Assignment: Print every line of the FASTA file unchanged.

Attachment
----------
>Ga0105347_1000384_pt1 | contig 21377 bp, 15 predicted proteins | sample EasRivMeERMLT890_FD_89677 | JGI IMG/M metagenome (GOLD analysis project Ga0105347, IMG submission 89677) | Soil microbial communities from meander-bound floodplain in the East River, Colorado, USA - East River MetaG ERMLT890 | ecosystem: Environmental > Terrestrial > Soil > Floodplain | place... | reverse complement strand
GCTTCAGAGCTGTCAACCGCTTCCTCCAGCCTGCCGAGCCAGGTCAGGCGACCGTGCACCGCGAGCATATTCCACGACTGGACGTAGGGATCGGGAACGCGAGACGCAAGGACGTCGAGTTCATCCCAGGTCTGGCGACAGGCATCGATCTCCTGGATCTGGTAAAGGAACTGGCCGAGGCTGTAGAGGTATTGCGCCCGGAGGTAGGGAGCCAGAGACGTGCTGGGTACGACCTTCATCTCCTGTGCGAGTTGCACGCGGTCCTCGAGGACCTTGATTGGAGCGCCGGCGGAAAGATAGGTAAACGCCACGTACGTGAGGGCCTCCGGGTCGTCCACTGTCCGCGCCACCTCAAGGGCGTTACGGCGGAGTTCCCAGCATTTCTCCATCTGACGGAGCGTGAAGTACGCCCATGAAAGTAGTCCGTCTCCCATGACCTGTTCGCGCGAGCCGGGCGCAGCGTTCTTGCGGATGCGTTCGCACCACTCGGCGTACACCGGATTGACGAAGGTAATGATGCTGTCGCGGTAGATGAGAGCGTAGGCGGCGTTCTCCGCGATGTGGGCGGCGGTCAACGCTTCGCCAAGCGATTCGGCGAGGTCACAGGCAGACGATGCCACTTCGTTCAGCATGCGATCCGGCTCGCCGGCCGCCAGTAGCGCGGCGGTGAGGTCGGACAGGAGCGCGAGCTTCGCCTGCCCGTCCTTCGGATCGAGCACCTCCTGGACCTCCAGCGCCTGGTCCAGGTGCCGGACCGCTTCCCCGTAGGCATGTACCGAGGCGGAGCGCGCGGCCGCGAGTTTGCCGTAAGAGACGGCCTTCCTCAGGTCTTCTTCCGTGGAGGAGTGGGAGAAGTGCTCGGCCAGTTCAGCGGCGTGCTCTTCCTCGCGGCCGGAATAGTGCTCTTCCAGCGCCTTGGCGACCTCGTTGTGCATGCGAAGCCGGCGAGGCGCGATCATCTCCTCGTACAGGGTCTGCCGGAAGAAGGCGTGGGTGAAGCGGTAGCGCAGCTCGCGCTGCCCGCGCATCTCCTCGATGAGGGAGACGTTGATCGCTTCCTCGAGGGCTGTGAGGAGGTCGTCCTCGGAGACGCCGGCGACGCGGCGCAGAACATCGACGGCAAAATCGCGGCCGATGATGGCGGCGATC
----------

>Ga0105347_1000384_pt1 | contig 21377 bp, 15 predicted proteins | sample EasRivMeERMLT890_FD_89677 | JGI IMG/M metagenome (GOLD analysis project Ga0105347, IMG submission 89677) | Soil microbial communities from meander-bound floodplain in the East River, Colorado, USA - East River MetaG ERMLT890 | ecosystem: Environmental > Terrestrial > Soil > Floodplain | place... | reverse complement strand
GCTTCAGAGCTGTCAACCGCTTCCTCCAGCCTGCCGAGCCAGGTCAGGCGACCGTGCACCGCGAGCATATTCCACGACTGGACGTAGGGATCGGGAACGCGAGACGCAAGGACGTCGAGTTCATCCCAGGTCTGGCGACAGGCATCGATCTCCTGGATCTGGTAAAGGAACTGGCCGAGGCTGTAGAGGTATTGCGCCCGGAGGTAGGGAGCCAGAGACGTGCTGGGTACGACCTTCATCTCCTGTGCGAGTTGCACGCGGTCCTCGAGGACCTTGATTGGAGCGCCGGCGGAAAGATAGGTAAACGCCACGTACGTGAGGGCCTCCGGGTCGTCCACTGTCCGCGCCACCTCAAGGGCGTTACGGCGGAGTTCCCAGCATTTCTCCATCTGACGGAGCGTGAAGTACGCCCATGAAAGTAGTCCGTCTCCCATGACCTGTTCGCGCGAGCCGGGCGCAGCGTTCTTGCGGATGCGTTCGCACCACTCGGCGTACACCGGATTGACGAAGGTAATGATGCTGTCGCGGTAGATGAGAGCGTAGGCGGCGTTCTCCGCGATGTGGGCGGCGGTCAACGCTTCGCCAAGCGATTCGGCGAGGTCACAGGCAGACGATGCCACTTCGTTCAGCATGCGATCCGGCTCGCCGGCCGCCAGTAGCGCGGCGGTGAGGTCGGACAGGAGCGCGAGCTTCGCCTGCCCGTCCTTCGGATCGAGCACCTCCTGGACCTCCAGCGCCTGGTCCAGGTGCCGGACCGCTTCCCCGTAGGCATGTACCGAGGCGGAGCGCGCGGCCGCGAGTTTGCCGTAAGAGACGGCCTTCCTCAGGTCTTCTTCCGTGGAGGAGTGGGAGAAGTGCTCGGCCAGTTCAGCGGCGTGCTCTTCCTCGCGGCCGGAATAGTGCTCTTCCAGCGCCTTGGCGACCTCGTTGTGCATGCGAAGCCGGCGAGGCGCGATCATCTCCTCGTACAGGGTCTGCCGGAAGAAGGCGTGGGTGAAGCGGTAGCGCAGCTCGCGCTGCCCGCGCATCTCCTCGATGAGGGAGACGTTGATCGCTTCCTCGAGGGCTGTGAGGAGGTCGTCCTCGGAGACGCCGGCGACGCGGCGCAGAACATCGACGGCAAAATCGCGGCCGATGATGGCGGCGATC